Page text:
My Feminine Side is Feeling Patronized

I’m heading to Interbike 2012. Some of the preliminaries have already begun, such as the Outdoor Demo. I’ve never been to that, but apparently it’s held outdoors and you get to ride a bunch of different bikes.

This being my third time to the annual trade show for the American Cycling Industry, I’m getting my system down. My boss, Josh, combs the floor in a systematic way meeting with manufacturers we work with, and ones we may work with in the future. I walk around in an overstimulated daze.

But one thing that I’ve been really watching is how the industry is responding to women. And nothing I’ve seen at Interbike — ever — has impressed me as something that I would like if I were a woman. Of course, I don’t really know what I would be like if I were a woman. Probably it wouldn’t be just the same me, but with lady parts.

But my job is marketing, and I’m supposed to figure this stuff out.

If Apples Were Marketed Like Bikes

In my view, most people in the industry are doing it wrong. And if they’re not, well, it says something really depressing about women.

After last year’s Interbike, I was all fired up to generate a discussion on what I thought was the condescending approach to making cycling products for women. I saw lots of bikes, and bike bags, and cycling clothes that really offered (in my mind) nothing creative or specifically for women cyclists — except on the superficial level: Pretty colors and flowers — oh so many flowers.

Vaude Evas Shopper Rear Pannier
Vaude Evas Shopper Rear Pannier

I began drafting a rant in my head for the next time I could talk to some women cyclists.

When it happened, I was with a couple of women in the shop. We were talking about marketing to women, and evaluating a shopping pannier. It supposedly was designed for women, but what did it really offer them? Big handles. That was it. As far as we could tell, this had nothing but oversize handles that would be embarrassing for a man to lug around.

“Yes!,” I said. “Those big ornamental, superfluous handles designed with the degrading assumption that women are frivolous consumers concerned only with fashion.”

“And,” said one of the women, “why couldn’t they at least put a flower on it?”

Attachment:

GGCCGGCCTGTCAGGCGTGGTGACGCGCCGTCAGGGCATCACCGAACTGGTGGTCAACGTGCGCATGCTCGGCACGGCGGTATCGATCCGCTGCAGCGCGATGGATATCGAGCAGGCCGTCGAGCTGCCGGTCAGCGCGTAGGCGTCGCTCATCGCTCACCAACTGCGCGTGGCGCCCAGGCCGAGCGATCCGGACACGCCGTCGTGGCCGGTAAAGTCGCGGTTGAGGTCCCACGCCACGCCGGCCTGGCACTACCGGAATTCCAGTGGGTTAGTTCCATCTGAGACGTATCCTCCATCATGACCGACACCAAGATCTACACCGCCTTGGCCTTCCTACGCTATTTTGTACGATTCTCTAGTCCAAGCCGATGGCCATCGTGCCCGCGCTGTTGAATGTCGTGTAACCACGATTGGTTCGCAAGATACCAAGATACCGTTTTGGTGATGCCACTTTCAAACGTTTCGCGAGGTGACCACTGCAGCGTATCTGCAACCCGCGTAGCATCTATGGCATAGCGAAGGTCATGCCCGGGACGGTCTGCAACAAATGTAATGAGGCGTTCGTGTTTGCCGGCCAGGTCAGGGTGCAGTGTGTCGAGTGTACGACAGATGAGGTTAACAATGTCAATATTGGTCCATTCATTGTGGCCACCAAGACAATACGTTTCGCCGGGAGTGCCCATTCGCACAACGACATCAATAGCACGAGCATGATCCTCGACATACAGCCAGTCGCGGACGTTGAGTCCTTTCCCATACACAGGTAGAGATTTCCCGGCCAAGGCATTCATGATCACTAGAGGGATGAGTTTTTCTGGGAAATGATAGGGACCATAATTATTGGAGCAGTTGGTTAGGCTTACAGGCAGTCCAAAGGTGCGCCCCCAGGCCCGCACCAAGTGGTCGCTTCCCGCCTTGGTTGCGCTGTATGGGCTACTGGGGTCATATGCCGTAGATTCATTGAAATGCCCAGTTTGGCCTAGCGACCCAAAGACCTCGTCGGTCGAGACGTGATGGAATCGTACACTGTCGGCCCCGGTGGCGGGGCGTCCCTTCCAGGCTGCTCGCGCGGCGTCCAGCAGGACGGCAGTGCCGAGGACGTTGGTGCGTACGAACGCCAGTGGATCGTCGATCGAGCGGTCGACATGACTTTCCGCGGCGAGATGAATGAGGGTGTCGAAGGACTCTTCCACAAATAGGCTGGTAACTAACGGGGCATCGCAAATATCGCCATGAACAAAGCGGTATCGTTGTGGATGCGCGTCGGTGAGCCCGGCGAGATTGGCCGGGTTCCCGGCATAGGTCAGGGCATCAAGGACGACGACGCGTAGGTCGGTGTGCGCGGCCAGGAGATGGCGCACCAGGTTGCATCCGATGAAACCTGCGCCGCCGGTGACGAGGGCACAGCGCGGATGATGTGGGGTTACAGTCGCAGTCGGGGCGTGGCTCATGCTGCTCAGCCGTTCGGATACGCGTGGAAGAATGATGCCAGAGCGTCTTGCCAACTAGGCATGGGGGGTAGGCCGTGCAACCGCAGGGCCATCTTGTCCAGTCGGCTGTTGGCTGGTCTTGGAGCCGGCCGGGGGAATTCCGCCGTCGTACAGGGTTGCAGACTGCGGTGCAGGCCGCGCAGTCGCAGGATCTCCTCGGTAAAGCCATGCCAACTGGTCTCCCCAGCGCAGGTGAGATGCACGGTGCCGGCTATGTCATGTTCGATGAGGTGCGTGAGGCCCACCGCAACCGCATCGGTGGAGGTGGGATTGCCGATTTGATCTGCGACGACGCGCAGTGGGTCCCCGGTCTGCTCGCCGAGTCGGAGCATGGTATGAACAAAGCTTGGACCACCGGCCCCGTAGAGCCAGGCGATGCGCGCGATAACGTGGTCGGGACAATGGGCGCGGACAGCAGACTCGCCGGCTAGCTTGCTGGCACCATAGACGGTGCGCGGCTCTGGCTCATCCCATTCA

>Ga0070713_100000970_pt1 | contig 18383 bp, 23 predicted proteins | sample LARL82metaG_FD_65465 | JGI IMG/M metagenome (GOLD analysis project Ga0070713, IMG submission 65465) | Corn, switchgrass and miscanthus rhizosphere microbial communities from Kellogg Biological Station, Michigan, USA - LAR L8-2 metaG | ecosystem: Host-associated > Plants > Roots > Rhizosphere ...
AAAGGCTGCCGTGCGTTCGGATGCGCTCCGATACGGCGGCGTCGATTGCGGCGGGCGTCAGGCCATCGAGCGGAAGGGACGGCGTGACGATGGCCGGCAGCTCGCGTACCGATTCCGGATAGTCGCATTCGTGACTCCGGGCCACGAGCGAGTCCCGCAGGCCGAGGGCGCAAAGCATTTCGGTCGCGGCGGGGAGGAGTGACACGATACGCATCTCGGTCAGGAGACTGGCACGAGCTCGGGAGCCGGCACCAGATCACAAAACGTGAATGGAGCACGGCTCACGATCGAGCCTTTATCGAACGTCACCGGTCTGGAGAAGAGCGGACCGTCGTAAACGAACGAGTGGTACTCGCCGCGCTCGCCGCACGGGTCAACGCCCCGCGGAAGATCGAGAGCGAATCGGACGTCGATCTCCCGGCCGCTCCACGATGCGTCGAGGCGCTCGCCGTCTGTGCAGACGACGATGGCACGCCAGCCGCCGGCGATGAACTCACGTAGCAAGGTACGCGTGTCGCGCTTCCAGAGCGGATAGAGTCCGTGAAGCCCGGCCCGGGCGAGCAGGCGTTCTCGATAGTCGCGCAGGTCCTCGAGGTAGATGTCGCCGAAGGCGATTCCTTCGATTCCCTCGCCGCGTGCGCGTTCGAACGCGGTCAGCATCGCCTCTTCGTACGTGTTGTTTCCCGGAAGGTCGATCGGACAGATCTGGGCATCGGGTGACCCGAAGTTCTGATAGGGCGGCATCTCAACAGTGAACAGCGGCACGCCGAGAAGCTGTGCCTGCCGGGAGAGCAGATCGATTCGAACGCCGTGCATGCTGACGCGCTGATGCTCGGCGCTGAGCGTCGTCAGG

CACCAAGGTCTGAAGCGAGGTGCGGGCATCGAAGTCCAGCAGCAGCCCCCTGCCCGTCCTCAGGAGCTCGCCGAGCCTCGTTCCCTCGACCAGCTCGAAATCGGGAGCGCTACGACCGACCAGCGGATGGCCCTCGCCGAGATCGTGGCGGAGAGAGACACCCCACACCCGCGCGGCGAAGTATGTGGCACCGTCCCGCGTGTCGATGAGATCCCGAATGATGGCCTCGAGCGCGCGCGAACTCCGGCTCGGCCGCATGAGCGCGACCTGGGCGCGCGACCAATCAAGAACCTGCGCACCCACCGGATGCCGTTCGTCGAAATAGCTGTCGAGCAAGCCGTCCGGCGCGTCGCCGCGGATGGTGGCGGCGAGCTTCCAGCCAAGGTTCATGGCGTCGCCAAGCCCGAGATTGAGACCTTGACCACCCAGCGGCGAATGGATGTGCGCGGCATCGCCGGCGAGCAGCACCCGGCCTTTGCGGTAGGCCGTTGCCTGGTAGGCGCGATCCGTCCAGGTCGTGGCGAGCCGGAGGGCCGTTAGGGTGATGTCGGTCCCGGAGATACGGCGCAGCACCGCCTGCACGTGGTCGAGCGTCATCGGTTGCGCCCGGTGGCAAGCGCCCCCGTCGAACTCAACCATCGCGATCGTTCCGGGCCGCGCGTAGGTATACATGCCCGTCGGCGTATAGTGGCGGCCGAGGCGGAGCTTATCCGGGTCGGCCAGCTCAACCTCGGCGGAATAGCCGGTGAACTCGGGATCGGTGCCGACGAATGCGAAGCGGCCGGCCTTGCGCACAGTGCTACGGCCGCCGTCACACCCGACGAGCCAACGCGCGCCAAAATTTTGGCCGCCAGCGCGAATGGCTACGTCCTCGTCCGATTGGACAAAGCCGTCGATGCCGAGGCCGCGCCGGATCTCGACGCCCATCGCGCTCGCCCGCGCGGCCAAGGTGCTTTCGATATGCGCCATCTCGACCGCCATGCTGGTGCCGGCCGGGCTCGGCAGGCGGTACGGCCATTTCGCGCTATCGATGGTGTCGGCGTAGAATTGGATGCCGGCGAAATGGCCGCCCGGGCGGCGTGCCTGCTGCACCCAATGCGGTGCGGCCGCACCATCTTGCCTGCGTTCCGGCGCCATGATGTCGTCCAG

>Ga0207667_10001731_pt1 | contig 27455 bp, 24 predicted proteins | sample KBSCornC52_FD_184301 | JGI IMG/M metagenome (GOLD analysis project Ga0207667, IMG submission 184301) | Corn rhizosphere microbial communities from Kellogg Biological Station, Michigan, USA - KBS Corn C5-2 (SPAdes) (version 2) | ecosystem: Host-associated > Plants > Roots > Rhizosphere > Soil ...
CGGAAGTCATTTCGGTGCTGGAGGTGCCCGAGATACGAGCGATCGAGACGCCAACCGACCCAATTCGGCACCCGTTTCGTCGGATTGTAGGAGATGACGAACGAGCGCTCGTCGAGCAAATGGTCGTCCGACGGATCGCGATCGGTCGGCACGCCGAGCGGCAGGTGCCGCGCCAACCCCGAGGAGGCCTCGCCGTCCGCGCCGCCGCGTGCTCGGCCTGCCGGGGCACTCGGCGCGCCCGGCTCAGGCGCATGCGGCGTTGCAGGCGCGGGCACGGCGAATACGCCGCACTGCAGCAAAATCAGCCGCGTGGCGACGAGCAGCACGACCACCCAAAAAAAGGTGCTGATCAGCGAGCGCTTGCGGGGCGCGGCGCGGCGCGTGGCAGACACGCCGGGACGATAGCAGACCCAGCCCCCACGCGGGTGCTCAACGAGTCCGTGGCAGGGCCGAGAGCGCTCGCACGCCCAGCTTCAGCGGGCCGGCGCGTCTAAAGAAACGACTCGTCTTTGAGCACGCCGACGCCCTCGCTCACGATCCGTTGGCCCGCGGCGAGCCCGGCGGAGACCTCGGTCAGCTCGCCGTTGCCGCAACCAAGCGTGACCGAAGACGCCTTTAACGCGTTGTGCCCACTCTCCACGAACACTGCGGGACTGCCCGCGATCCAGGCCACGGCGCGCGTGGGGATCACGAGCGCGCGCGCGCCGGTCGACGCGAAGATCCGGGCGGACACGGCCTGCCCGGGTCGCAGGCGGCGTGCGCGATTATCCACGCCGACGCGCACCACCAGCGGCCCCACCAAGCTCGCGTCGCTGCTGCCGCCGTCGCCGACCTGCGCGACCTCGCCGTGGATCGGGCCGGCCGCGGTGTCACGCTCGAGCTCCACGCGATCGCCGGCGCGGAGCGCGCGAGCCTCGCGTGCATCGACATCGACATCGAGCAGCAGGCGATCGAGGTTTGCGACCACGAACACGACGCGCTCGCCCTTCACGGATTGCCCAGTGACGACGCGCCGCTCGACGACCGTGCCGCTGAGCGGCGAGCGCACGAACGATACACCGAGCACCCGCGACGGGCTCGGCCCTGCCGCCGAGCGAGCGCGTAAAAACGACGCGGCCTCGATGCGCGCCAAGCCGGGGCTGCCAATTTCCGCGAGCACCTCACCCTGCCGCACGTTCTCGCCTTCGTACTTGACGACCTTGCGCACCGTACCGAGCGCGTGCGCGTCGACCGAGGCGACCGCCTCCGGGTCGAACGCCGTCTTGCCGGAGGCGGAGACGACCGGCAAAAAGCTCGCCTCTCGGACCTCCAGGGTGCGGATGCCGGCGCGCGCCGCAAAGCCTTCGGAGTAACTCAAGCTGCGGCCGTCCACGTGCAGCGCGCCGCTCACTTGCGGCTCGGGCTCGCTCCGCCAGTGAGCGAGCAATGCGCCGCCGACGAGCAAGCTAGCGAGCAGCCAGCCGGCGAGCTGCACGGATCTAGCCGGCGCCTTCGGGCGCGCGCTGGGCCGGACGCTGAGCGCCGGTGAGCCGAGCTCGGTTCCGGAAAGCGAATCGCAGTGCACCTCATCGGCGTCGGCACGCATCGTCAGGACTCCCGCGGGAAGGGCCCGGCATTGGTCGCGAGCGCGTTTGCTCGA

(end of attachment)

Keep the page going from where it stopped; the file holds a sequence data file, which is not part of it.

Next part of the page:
“What!? A flower? I could get a Sharpie pen and draw a flower on it!”

An Open Letter to Interbike
The preliminary reports are not encouraging. | Screen Shot:

“It would look nicer, and women would like it.”


Obviously these women were not the allies I had hoped for. It was then that I abandoned my intentions to rally women to express their thoughts about product selection and marketing in the cycling industry.

But last week was the National Women’s Bicycling Summit, and I didn’t go. I wish I could have. My desire to rail against flowers has not diminished.

At Bike Shop Hub, we’d like to start selling more products made for women. But I’d rather market to real women, and not merely to stereotypes of women. So until I get some bright ideas, we just plug along selling (mostly) gender-neutral utilitarian products.

I’m hoping that at Interbike this year I’ll meet some women or men who were also at the Women’s Summit.

Maybe they can give me some first-hand accounts of the efforts to take women seriously as cyclists.

Be watching for blog posts, Facebook posts, tweets, etc. from Interbike.

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24 thoughts on “My Feminine Side is Feeling Patronized”

  1. Ken says:

    Maybe you should develop a line of flowers that can be quickly sewn, stuck, or pinned onto gender-neutral utilitarian products that will render them a women’s product. While you’re at it, develop a line of flashy tribal insignia that can create a men’s product. And now I’m removing my tongue from my cheek.

  2. Graham says:

    At the risk of repeating myself and sounding like a troll, I still don’t understand what accessories or features female cyclists might need or want that are different from men?

    Maybe no one else can figure that out either, which is why there isn’t a “women’s line?” I don’t know, but it seems like a bike trailer is a bike trailer; it either hauls what you need to carry or it doesn’t.

    I can understand that women’s bodies are proportioned differently from men and so bikes with tight size constraints (road bikes, mostly) benefit from tweaked designs, but those actually exist and don’t seem to be what you’re talking about.

    I guess I’m suffering from a lack of perspective. Can someone help me out?

  3. Rockfish says:

    Put a bird on it!

    Seriously though – check out Elly Blue (@ellyblue) for some good discussion on this very topic.

    1. Ted Johnson says:

      @Rockfish: Yep. I read that. I think Elly addresses one part of the problem, which is to stop treating women in cycling as mere inconsequential eye candy. But what about complaint (that Elly doesn’t address in that article) that the industry doesn’t make enough woman-specific products? Okay. What are woman-specific products? I’m here at Interbike now, and I’m looking around and (so far) I’m not seeing anything woman-specific other than pretty colors and marketing. Put a flower on it. Women will eat it up.